Try finding agreement with the SUBtext. When a child says something self-deprecating, the underlying message is, "I feel really crappy about myself right now.". "Crappy" may mean embarrassed, ashamed, guilty, frustrated, or any number of other emotions. So, in this case, you CAN say, "You sure feel crappy (or other more appropriate emotion) right now. That's a really tough place to be." This response offers statements that are true, speak to the underlying message of a self-deprecating comment, AND communicate understanding for your child's present moment experience - they feel crappy!
What might you hear back if you spoke to the subtext of their words rather than the text?
Yesterday we talked about meeting children's needs as a way to help them be able to trust you - to know they can depend and rely on you - as a way to help them learn to regulate their own emotions. Essentially, through the actions of caring for them when they express a need (as infants, by crying), they learn what meets those needs - that hunger is addressed through eating; that fatigue is addressed through sleep, etc.
Over time, they learned to use language and communicate those needs verbally. And that's often when the troubles begin.
When we expect our children to "use their words", we are assuming that they know what words to use to understand the ever more complex feelings and ever more complex needs they are experiencing. Often, they do not have the words to express those feelings or needs, let alone understand them in the first place. This is where you come in - to learn to "co-regulate" them using YOUR words.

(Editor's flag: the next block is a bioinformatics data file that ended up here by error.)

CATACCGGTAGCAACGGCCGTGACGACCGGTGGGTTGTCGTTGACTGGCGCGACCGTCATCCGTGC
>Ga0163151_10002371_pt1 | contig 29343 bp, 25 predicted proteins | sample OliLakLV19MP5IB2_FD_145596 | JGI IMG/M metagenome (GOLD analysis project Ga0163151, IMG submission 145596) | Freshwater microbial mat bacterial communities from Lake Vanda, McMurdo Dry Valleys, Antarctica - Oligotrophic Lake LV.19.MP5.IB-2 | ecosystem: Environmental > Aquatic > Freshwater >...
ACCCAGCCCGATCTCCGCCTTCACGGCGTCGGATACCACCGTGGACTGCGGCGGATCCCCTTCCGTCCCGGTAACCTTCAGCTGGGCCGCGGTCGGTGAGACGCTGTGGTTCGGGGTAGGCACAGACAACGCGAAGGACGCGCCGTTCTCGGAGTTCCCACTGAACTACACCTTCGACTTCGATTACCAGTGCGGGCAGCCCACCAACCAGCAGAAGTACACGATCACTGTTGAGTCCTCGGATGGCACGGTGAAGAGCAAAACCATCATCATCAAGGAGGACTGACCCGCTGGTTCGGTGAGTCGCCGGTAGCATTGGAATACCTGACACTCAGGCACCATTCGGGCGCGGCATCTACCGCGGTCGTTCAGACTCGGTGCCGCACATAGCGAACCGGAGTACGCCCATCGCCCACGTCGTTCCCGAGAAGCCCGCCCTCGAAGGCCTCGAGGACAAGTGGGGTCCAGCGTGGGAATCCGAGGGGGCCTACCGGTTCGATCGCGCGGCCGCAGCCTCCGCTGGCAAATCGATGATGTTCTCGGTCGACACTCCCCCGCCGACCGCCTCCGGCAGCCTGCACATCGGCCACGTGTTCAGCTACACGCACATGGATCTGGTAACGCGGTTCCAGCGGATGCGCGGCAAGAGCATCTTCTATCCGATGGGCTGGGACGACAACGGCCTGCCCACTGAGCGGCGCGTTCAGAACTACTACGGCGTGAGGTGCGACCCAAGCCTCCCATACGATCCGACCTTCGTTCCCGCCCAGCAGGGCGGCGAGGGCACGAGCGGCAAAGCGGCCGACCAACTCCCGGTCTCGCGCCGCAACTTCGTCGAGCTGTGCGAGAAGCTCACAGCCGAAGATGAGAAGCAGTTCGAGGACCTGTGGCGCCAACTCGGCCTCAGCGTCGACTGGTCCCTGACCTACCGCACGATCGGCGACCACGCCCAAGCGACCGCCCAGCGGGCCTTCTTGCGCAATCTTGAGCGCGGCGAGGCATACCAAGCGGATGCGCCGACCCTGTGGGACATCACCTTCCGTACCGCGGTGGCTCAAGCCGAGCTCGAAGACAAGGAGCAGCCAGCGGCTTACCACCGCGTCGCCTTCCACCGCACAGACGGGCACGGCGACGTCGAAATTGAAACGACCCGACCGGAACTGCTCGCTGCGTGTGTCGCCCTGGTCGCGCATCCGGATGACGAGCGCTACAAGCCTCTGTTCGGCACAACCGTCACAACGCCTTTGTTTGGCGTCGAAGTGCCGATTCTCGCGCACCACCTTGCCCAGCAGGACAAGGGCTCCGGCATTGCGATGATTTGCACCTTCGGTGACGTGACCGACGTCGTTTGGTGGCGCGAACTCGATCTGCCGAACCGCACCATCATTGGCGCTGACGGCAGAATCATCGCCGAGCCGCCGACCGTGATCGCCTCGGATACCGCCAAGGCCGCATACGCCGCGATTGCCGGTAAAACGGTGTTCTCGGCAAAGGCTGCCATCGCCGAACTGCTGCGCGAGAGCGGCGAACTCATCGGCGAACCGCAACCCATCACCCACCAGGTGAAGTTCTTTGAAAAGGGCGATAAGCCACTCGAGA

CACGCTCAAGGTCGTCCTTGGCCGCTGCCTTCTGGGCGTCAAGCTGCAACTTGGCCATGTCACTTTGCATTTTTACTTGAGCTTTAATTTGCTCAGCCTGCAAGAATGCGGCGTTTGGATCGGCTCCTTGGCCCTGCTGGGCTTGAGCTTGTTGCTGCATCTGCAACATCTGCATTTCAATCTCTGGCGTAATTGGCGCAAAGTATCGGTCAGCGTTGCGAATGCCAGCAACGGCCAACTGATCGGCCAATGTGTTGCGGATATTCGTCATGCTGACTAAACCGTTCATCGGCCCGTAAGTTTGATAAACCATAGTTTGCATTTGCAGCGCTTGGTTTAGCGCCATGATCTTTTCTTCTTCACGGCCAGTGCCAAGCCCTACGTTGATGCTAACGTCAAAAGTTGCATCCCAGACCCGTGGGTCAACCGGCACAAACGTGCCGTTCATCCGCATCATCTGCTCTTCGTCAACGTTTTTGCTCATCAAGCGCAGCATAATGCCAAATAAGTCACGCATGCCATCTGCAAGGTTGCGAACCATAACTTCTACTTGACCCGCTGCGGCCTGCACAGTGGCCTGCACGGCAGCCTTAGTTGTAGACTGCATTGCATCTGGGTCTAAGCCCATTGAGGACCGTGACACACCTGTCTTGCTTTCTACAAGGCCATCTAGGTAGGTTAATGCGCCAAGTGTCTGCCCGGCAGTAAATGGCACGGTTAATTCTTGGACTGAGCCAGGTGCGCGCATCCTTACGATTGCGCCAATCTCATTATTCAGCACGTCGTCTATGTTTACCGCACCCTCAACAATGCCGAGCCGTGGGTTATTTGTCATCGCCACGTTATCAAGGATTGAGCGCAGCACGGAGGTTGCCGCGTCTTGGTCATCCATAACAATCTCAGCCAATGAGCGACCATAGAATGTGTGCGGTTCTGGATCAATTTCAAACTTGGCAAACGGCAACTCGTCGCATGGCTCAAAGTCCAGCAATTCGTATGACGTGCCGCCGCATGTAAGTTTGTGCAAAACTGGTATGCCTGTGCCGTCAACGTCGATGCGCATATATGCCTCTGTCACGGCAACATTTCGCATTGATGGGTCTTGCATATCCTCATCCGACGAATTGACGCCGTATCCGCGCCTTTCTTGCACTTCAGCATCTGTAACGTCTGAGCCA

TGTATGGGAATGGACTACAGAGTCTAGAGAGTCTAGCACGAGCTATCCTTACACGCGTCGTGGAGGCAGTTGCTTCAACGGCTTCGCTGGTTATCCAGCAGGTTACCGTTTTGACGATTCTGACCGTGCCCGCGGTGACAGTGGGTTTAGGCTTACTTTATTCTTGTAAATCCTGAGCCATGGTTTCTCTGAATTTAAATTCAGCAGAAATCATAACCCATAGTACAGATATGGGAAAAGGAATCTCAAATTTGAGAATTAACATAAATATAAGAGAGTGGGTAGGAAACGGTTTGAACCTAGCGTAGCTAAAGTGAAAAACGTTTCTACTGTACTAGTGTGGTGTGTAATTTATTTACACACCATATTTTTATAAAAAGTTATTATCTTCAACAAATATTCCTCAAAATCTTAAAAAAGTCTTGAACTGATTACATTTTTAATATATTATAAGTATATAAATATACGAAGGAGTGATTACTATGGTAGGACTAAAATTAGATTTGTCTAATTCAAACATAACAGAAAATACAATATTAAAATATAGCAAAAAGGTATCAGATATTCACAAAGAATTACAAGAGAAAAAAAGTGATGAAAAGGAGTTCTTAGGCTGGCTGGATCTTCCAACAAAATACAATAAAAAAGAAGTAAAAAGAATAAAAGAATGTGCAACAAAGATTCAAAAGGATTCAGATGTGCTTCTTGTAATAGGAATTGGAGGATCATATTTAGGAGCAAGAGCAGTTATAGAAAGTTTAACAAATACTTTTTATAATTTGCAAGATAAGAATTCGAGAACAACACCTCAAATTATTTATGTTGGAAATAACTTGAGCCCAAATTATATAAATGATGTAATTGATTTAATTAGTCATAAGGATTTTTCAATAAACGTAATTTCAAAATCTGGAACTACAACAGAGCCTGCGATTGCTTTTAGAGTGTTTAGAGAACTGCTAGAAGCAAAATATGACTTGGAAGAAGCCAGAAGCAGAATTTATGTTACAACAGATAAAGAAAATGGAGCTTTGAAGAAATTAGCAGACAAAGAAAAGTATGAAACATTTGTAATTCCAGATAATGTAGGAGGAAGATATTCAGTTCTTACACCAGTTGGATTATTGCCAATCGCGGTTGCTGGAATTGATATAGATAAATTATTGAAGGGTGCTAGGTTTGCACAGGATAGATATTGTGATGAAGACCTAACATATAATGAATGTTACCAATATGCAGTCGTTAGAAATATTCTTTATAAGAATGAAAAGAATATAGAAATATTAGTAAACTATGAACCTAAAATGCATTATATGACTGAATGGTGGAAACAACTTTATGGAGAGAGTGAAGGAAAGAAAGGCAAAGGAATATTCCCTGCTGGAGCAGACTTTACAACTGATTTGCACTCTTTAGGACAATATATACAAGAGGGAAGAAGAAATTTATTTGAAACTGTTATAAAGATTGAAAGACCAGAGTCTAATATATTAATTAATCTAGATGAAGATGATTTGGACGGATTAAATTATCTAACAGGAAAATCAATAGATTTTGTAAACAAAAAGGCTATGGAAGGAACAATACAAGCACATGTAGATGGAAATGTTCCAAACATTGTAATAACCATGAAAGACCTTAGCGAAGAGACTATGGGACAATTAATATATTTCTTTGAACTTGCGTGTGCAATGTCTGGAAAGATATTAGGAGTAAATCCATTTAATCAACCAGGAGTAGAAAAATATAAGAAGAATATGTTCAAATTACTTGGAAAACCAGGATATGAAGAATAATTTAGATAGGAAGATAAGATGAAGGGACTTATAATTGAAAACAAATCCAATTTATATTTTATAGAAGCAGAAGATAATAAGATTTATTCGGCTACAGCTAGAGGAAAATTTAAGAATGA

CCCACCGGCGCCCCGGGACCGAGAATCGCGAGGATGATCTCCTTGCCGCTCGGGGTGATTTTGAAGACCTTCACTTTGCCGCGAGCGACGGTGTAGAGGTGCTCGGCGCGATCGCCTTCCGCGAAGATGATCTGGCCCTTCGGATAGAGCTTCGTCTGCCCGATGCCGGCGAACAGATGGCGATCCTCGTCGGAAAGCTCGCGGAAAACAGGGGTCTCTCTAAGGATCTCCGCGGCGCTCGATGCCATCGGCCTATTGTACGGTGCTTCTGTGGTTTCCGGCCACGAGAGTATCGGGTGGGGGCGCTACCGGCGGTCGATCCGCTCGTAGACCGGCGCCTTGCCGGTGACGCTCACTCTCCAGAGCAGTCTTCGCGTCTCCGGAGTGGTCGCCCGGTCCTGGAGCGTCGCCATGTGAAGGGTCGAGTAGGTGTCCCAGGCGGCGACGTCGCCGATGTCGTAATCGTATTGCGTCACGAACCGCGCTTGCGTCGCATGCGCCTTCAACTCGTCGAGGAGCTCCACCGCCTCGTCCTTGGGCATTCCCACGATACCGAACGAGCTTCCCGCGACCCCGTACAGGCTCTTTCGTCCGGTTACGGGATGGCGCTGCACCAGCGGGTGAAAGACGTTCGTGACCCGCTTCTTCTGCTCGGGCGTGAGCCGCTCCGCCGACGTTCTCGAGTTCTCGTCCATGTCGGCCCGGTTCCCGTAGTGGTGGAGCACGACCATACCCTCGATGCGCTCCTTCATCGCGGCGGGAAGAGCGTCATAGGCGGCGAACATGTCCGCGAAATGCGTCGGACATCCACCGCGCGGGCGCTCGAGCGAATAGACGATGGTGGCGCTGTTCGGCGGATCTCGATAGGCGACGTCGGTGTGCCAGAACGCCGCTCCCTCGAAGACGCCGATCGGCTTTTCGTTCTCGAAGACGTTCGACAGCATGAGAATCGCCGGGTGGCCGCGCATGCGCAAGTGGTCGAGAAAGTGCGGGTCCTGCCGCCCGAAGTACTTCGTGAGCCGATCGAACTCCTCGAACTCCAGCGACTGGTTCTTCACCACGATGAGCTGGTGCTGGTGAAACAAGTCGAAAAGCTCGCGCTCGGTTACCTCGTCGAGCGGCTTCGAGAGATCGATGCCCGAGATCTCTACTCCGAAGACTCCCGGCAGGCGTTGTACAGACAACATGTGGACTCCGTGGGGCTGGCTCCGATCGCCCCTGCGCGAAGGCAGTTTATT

What words might you use to "co-regulate" your child?
Yesterday's discussion about "self-regulation" left off with the understanding that "co-regulation" is how children learn to "self-regulate" their attention, emotions, moods or behaviours, often in combination!
So how is a parent supposed to "co-regulate" their child?
Remember when they were babies and you heard them cry? You interpreted - goodness only knows how - what those cries meant. Or you took the time to figure it out. Were they hungry? Tired? In need of a diaper change? Under the weather? And, depending on what you determined they needed, you figured out what they needed you to do. You fed them. Helped them sleep by rocking or cuddling them. Changed a diaper. Got them to a doctor. You regulated them - their emotions, mood and behaviour - by meeting their needs.
When you met their needs, they stopped crying and were likely eating, sleeping, cooing contentedly, or starting to feel better. They started to know that they could depend and rely on you to take care of them - to recognize when they were in distress and step in to help.
So how could you apply what you knew then to helping them now that they're older and able to talk to you?
I ended yesterday's post with a promise to discuss "self-regulation" today...so here goes!
I looked this up in the dictionary...just to be sure we get off on the right foot with this topic. After all, I specialize in supporting children who have difficulties "regulating" their "attention, emotions, moods and behaviours" so thought clarity with defining the term was important!
Other than definitions related to "rules" (i.e. "laws" or "regulations"), the term "regulation" means, "the act of controlling or bringing under control" (as per Google's Dictionary). So when we say "thermoregulation", we mean controlling temperature - your home's thermostat is a self-regulating system that regulates temperature, just like your brain regulates your body temperature! "Emotional regulation", means "control over emotions". And when we say "behaviour regulation", we mean "bringing behaviours under control".